Mapped and Unmapped Reads
Supplementary Fig. S2 shows that odd unmapped reads exhibited significantly lower average quality scores (6.07 ± 1.26, n = 35,083 fast5s, N = 8 lambda runs) than reads mapping to target or background references (10.21 ± 1.23, n = 179,057 fast5s, N = 8 lambda runs) and were shorter on average (4082 ± 5556 nt vs. 8789 ± 5625 nt) than corresponding mappable reads.
Out-of-Threshold (OOT) Reads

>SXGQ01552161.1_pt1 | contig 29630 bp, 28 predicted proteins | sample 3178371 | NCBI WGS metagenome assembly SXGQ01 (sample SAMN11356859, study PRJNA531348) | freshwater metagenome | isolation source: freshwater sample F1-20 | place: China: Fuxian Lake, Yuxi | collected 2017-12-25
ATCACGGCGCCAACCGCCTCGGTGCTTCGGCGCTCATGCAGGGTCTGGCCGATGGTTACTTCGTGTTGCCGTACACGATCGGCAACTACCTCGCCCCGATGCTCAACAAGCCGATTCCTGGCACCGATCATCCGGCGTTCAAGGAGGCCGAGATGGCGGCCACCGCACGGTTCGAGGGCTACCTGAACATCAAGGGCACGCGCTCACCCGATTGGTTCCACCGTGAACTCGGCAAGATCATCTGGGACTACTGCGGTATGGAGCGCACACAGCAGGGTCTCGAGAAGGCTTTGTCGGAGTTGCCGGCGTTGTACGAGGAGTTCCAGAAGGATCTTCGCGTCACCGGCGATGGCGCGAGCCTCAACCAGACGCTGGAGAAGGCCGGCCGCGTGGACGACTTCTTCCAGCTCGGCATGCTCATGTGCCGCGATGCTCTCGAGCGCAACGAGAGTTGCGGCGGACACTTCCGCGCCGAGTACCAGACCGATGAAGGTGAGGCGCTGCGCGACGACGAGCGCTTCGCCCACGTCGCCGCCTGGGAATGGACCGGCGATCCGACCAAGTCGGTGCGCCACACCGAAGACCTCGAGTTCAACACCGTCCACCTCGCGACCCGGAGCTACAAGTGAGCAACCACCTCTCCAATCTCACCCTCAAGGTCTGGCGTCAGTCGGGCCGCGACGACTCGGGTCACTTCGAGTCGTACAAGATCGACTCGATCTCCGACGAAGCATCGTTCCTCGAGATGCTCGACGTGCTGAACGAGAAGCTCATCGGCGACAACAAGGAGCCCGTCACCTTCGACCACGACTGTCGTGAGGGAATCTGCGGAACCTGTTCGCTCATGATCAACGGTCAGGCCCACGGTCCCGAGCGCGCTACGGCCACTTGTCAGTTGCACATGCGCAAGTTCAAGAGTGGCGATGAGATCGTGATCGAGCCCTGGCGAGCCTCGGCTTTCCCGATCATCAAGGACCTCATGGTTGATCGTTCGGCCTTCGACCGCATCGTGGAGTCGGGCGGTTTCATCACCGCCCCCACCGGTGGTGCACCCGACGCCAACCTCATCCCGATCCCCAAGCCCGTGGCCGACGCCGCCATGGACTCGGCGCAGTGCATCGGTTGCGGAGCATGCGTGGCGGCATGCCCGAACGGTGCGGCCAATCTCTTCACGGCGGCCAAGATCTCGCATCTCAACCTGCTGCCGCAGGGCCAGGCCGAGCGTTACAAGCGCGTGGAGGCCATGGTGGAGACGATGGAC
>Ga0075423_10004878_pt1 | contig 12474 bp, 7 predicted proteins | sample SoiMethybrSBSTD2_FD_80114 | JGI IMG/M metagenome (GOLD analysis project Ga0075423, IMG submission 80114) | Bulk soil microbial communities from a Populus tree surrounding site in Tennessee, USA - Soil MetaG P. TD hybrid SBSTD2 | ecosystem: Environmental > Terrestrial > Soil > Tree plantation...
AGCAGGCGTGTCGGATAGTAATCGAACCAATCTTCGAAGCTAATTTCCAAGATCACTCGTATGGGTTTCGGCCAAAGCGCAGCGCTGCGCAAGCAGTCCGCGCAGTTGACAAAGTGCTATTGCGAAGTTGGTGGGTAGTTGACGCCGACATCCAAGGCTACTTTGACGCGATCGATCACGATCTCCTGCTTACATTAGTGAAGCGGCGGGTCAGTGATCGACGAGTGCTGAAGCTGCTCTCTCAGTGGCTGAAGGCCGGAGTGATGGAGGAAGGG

Threshold filter settings (Table 1) were determined empirically from prior run data, requiring updates after any significant sample composition, flowcell batch, library prep, or ONT software changes. Generally, out-of-threshold fast5 quality score averages were about 15% lower than corresponding odd scores (Supplementary Fig. S2) and OOT reads about 30% shorter on average. While retrospectively-set thresholds for most mainline experiments successfully excluded 90–97% of ultimately unmappable (especially non-sequence) reads from the decision process, typically diverting >80% of even sampled reads, experiment C showed a lower out-of-threshold proportion (53.7%), rejecting only 56.6% of unmappable reads (Supplementary Fig. S9(f)). This poor threshold selectivity likely accounted for the unusually high in-threshold read/min rate of experiment C (43% higher than B2, Table 2), which in combination with its small queue, may explain its high proportion of undecided reads. Based on C, threshold adjustments in experiment D (Supplementary Fig. S9(g)) produced much improved threshold specificity, precision, and accuracy at the expense of reduced sensitivity (Table 2). Though not optimized when introduced in experiments E1 and E2 (Table 2, Supplementary Fig. S9(h–j)), thresholds based on pore current standard deviation proved superior to those based on mean current because the former helped to mitigate errors associated with current drift and other offsets (Supplementary Section S2).